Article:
RED BANK: WALGREEN’S PLANS DRAW CONCERN
Red Bank resident Patricia Meenan asks a question as engineer Dan Dougherty and attorney Marty McGann, in white shirt, look on. Below, a rendering of the proposed store. (Click to enlarge)
By JOHN T. WARD
A long brick wall, traffic flow and merchandise deliveries emerged as early concerns as the Red Bank Planning Board took up the question of whether to allow a Walgreen’s pharmacy on Broad Street Monday night.
At the first of several expected hearings on the proposal, an engineer for he developer sought to depict the proposed 14,200-square-foot store as an improvement on what was there for decades: the now-closed Rassas Buick showroom, opposite the foot of Maple Avenue.
There will be less impervious ground cover, more greenery and better vehicular access, according to engineer Dan Dougherty.
But questions from board members and the public reflected concerns about the store’s size, placement and more.
“Garfield Place will be 137 feet of brick wall,” said nearby resident Art Ziemanis.
“A 137-foot brick wall standing 37 feet at its peak – it just doesn’t seem to fit the site,” said Monica Boscarino.
Though the plan conforms to the highway business zone, the builder, Mark Development Inc., needs a handful of variances in order to proceed.
The placement of the building less than a foot off the property line drew questions from board members about whether it would impair sight lines for drivers attempting to exit onto Broad Street from Garfield Place. Dougherty said it would not.
“Is there any reason you can’t move the building to get more setback?” asked board Attorney Michael Leckstein.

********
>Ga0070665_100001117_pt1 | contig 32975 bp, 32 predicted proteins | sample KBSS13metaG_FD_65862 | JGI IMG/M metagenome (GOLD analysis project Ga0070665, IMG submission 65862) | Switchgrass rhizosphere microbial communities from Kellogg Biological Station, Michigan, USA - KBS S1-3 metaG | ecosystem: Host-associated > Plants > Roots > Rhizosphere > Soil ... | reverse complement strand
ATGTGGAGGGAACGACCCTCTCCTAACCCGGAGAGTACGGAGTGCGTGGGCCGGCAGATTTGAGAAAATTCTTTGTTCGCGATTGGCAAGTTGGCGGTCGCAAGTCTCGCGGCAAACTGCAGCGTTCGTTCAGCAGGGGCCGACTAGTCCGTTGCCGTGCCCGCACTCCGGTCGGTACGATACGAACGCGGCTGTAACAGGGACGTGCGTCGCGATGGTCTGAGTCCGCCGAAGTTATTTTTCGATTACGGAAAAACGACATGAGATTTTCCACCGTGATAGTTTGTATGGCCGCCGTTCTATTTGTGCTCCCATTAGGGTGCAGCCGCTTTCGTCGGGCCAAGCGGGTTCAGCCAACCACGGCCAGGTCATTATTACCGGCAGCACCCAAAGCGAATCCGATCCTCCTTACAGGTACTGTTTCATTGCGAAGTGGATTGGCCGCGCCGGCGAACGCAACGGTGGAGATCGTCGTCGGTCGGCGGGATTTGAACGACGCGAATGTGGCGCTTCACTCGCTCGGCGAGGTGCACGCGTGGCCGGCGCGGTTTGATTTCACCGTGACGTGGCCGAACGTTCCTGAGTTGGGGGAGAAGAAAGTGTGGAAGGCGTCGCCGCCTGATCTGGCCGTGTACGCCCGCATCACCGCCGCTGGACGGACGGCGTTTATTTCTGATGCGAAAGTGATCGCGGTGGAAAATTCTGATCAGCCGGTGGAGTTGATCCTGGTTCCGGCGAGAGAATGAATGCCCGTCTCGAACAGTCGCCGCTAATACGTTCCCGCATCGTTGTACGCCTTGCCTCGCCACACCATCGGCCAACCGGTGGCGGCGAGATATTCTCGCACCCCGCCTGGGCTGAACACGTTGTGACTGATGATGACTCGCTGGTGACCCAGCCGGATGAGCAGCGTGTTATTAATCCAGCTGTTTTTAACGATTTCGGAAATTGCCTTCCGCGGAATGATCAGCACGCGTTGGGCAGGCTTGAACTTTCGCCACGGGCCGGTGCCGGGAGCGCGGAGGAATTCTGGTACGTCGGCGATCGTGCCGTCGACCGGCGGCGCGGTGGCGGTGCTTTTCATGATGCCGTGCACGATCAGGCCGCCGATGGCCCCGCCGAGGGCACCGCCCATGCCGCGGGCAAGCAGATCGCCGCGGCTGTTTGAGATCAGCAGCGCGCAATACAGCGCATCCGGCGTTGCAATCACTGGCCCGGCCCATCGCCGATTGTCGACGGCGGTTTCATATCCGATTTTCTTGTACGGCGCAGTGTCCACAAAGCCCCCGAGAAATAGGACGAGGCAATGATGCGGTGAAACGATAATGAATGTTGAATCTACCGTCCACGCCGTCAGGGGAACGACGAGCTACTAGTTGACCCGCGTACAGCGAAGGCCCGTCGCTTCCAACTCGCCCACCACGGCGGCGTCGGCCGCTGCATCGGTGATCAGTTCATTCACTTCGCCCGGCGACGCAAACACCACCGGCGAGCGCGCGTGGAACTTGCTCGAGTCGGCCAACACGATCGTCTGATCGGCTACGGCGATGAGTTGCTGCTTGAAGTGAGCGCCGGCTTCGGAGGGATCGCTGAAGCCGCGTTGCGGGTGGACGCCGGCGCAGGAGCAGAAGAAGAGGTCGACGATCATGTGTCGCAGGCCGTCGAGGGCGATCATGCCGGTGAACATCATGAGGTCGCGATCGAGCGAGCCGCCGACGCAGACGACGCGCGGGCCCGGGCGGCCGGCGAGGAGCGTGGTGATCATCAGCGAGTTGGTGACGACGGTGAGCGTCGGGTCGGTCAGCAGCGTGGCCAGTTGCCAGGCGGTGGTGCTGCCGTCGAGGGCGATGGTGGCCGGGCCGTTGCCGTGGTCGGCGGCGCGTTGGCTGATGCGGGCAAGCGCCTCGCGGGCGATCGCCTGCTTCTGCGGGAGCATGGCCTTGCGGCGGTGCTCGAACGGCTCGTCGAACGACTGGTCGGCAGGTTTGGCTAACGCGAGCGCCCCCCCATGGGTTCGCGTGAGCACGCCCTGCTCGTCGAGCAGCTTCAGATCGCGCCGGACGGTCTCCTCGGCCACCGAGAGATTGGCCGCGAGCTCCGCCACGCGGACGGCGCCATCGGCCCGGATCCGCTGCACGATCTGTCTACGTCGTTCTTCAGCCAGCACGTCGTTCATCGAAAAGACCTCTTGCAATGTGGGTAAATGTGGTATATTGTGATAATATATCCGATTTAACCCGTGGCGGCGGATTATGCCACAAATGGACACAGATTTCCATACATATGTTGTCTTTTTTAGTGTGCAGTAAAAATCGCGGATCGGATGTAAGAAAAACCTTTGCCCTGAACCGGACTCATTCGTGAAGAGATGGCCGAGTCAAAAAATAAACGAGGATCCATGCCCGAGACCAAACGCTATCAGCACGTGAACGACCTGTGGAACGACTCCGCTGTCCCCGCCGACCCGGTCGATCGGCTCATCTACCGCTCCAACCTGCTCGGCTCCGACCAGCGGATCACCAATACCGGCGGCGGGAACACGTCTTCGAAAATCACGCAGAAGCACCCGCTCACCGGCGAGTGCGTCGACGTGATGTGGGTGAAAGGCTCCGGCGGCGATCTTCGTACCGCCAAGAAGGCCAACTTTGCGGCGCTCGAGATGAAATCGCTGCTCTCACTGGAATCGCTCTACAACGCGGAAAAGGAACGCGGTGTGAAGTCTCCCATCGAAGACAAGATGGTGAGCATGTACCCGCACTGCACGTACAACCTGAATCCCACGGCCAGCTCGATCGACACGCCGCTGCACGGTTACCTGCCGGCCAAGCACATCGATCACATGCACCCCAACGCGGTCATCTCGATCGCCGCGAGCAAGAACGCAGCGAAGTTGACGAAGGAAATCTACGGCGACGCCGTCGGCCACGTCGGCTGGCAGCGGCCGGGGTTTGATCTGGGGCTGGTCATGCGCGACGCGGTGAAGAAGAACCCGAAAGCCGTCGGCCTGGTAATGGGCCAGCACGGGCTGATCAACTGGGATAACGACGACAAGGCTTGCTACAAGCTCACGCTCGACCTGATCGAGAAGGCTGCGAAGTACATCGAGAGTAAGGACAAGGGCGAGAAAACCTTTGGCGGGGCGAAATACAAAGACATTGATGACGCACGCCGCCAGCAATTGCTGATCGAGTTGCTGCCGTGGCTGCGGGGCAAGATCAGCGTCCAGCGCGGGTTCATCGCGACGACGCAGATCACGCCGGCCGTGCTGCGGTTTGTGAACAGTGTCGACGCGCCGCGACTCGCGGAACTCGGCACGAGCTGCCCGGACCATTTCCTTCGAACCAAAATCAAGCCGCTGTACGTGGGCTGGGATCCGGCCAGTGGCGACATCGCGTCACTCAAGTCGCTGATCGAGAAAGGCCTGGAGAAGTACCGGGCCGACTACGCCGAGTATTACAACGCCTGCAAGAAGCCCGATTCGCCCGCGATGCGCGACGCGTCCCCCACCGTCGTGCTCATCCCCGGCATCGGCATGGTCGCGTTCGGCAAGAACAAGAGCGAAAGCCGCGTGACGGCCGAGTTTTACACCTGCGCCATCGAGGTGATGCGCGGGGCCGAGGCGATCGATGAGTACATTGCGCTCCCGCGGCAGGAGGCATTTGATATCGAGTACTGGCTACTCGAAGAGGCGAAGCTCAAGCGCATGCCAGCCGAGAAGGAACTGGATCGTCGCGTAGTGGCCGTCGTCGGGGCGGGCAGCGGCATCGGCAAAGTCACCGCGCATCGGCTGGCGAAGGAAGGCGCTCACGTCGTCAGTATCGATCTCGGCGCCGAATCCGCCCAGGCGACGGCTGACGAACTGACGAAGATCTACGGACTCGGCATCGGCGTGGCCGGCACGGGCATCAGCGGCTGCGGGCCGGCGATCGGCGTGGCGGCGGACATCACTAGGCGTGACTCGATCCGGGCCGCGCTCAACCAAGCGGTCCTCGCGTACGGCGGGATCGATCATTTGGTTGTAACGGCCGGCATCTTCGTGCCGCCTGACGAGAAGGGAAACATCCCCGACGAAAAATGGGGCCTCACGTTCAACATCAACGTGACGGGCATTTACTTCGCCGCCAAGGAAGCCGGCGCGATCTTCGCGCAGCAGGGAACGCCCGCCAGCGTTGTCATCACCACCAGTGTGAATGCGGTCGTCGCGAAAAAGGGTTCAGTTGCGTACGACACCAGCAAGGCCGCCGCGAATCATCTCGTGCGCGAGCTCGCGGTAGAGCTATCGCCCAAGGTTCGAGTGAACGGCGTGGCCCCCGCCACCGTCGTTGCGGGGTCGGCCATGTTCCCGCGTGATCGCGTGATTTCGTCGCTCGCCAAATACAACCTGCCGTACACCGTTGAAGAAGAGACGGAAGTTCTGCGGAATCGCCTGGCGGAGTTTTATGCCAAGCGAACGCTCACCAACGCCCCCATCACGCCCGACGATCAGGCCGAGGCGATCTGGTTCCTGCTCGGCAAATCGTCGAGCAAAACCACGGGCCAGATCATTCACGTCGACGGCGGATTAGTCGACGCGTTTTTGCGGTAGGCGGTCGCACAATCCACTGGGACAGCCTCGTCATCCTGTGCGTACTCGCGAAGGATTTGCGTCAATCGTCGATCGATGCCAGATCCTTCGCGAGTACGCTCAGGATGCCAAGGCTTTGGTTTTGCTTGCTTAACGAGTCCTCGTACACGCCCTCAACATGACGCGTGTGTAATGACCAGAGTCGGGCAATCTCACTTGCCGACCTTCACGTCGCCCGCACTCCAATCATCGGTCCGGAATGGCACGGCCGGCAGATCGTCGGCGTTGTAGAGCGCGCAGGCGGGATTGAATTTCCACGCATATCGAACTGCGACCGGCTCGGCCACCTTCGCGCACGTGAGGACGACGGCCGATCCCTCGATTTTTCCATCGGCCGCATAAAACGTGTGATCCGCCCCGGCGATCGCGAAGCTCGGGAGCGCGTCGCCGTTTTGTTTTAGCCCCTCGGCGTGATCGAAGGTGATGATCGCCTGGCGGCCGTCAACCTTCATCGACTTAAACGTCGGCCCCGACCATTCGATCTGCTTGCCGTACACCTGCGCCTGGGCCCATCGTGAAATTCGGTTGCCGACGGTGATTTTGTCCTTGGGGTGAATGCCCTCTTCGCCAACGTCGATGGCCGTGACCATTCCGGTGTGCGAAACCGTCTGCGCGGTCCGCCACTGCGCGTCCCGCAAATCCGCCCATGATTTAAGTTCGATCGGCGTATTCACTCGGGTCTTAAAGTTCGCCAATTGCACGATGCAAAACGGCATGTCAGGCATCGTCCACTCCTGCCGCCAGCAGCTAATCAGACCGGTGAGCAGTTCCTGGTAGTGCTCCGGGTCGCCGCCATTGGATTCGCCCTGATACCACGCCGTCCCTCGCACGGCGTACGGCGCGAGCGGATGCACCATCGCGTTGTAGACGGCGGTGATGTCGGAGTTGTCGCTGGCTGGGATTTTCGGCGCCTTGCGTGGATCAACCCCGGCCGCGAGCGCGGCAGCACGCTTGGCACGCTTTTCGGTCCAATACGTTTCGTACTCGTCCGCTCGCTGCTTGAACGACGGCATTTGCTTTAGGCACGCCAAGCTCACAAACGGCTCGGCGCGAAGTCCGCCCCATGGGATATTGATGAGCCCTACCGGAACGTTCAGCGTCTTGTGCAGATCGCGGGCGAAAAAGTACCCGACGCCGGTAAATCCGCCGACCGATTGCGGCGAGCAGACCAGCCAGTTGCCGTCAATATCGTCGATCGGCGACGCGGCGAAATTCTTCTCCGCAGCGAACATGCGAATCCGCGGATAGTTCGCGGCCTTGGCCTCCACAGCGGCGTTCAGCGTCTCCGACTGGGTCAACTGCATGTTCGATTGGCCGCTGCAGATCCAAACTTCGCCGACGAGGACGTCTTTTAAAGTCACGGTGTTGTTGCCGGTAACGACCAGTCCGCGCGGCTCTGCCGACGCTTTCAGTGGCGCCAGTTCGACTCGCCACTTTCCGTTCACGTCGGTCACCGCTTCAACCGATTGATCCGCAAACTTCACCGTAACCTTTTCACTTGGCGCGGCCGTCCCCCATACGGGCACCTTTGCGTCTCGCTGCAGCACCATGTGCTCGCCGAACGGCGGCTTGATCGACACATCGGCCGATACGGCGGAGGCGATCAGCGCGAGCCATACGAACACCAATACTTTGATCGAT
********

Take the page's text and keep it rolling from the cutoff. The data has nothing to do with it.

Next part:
Dougherty deferred the question to the building’s architect, who is scheduled to testify at a later date. But he added that with an 11,200-square-foot footprint, the building “is really at the bottom of the size range” for a Walgreen’s.
Later, responding to a question about why there would be only a five-foot-wide buffer of greenery along the eastern edge of the property, which abuts two residences, Dougherty said a larger buffer would adversely impact the size of the store.
The buffer width, he said, was drawn “in order to maintain the selling space that we need for that building.”
The hearing, attended by several dozen onlookers as well as site owner Aaron Rassas, consisted largely of Dougherty’s overview testimony about the plan. He said delivery truck drivers would be instructed to approach the store from the north, and enter the property by the same driveway that would be created for consumers, on northbound Broad Street.
Because store traffic would exit only from the northeast corner of the site, onto Garfield, deliverers would not be permitted to enter via Garfield, he said – a prohibition that would be enforced by the store manager.
The second hearing on the application was scheduled for October 21.
The board also scheduled a special hearing on the proposed Hampton Inn at Route 35 and Rector Place for October 28.